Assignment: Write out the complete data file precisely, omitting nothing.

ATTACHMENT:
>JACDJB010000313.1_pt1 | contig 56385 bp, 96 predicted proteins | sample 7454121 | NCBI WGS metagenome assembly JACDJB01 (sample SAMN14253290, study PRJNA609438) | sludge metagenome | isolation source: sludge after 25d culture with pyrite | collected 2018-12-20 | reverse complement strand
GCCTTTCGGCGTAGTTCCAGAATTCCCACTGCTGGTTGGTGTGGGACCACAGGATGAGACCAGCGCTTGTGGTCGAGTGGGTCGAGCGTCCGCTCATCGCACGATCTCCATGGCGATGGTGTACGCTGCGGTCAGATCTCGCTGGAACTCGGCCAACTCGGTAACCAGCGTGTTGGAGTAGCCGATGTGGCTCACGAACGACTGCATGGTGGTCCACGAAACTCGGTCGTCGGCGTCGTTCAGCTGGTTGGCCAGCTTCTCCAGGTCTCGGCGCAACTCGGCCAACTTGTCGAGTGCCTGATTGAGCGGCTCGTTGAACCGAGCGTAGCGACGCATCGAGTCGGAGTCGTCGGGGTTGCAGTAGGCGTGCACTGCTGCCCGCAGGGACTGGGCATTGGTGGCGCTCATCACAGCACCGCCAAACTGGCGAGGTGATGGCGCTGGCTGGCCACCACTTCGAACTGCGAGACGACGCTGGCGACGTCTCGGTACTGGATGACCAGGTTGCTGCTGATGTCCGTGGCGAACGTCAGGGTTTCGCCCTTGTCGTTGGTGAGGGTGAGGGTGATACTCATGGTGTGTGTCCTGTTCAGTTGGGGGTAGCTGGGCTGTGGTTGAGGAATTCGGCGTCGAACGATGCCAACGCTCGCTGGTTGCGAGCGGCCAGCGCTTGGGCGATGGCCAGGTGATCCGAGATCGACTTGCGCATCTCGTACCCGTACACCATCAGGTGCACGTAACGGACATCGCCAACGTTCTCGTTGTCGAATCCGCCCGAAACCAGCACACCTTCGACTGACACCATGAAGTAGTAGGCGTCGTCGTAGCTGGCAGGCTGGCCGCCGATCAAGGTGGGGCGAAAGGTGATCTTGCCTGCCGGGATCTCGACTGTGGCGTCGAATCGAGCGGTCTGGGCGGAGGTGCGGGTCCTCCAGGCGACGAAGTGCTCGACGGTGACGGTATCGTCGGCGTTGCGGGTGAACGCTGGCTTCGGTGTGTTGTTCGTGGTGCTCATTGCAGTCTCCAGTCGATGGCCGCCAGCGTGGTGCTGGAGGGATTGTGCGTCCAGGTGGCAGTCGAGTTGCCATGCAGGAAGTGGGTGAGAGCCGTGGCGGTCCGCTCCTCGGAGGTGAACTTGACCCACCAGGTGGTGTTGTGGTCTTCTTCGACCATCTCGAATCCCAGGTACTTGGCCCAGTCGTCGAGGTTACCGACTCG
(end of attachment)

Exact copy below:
>JACDJB010000313.1_pt1 | contig 56385 bp, 96 predicted proteins | sample 7454121 | NCBI WGS metagenome assembly JACDJB01 (sample SAMN14253290, study PRJNA609438) | sludge metagenome | isolation source: sludge after 25d culture with pyrite | collected 2018-12-20 | reverse complement strand
GCCTTTCGGCGTAGTTCCAGAATTCCCACTGCTGGTTGGTGTGGGACCACAGGATGAGACCAGCGCTTGTGGTCGAGTGGGTCGAGCGTCCGCTCATCGCACGATCTCCATGGCGATGGTGTACGCTGCGGTCAGATCTCGCTGGAACTCGGCCAACTCGGTAACCAGCGTGTTGGAGTAGCCGATGTGGCTCACGAACGACTGCATGGTGGTCCACGAAACTCGGTCGTCGGCGTCGTTCAGCTGGTTGGCCAGCTTCTCCAGGTCTCGGCGCAACTCGGCCAACTTGTCGAGTGCCTGATTGAGCGGCTCGTTGAACCGAGCGTAGCGACGCATCGAGTCGGAGTCGTCGGGGTTGCAGTAGGCGTGCACTGCTGCCCGCAGGGACTGGGCATTGGTGGCGCTCATCACAGCACCGCCAAACTGGCGAGGTGATGGCGCTGGCTGGCCACCACTTCGAACTGCGAGACGACGCTGGCGACGTCTCGGTACTGGATGACCAGGTTGCTGCTGATGTCCGTGGCGAACGTCAGGGTTTCGCCCTTGTCGTTGGTGAGGGTGAGGGTGATACTCATGGTGTGTGTCCTGTTCAGTTGGGGGTAGCTGGGCTGTGGTTGAGGAATTCGGCGTCGAACGATGCCAACGCTCGCTGGTTGCGAGCGGCCAGCGCTTGGGCGATGGCCAGGTGATCCGAGATCGACTTGCGCATCTCGTACCCGTACACCATCAGGTGCACGTAACGGACATCGCCAACGTTCTCGTTGTCGAATCCGCCCGAAACCAGCACACCTTCGACTGACACCATGAAGTAGTAGGCGTCGTCGTAGCTGGCAGGCTGGCCGCCGATCAAGGTGGGGCGAAAGGTGATCTTGCCTGCCGGGATCTCGACTGTGGCGTCGAATCGAGCGGTCTGGGCGGAGGTGCGGGTCCTCCAGGCGACGAAGTGCTCGACGGTGACGGTATCGTCGGCGTTGCGGGTGAACGCTGGCTTCGGTGTGTTGTTCGTGGTGCTCATTGCAGTCTCCAGTCGATGGCCGCCAGCGTGGTGCTGGAGGGATTGTGCGTCCAGGTGGCAGTCGAGTTGCCATGCAGGAAGTGGGTGAGAGCCGTGGCGGTCCGCTCCTCGGAGGTGAACTTGACCCACCAGGTGGTGTTGTGGTCTTCTTCGACCATCTCGAATCCCAGGTACTTGGCCCAGTCGTCGAGGTTACCGACTCG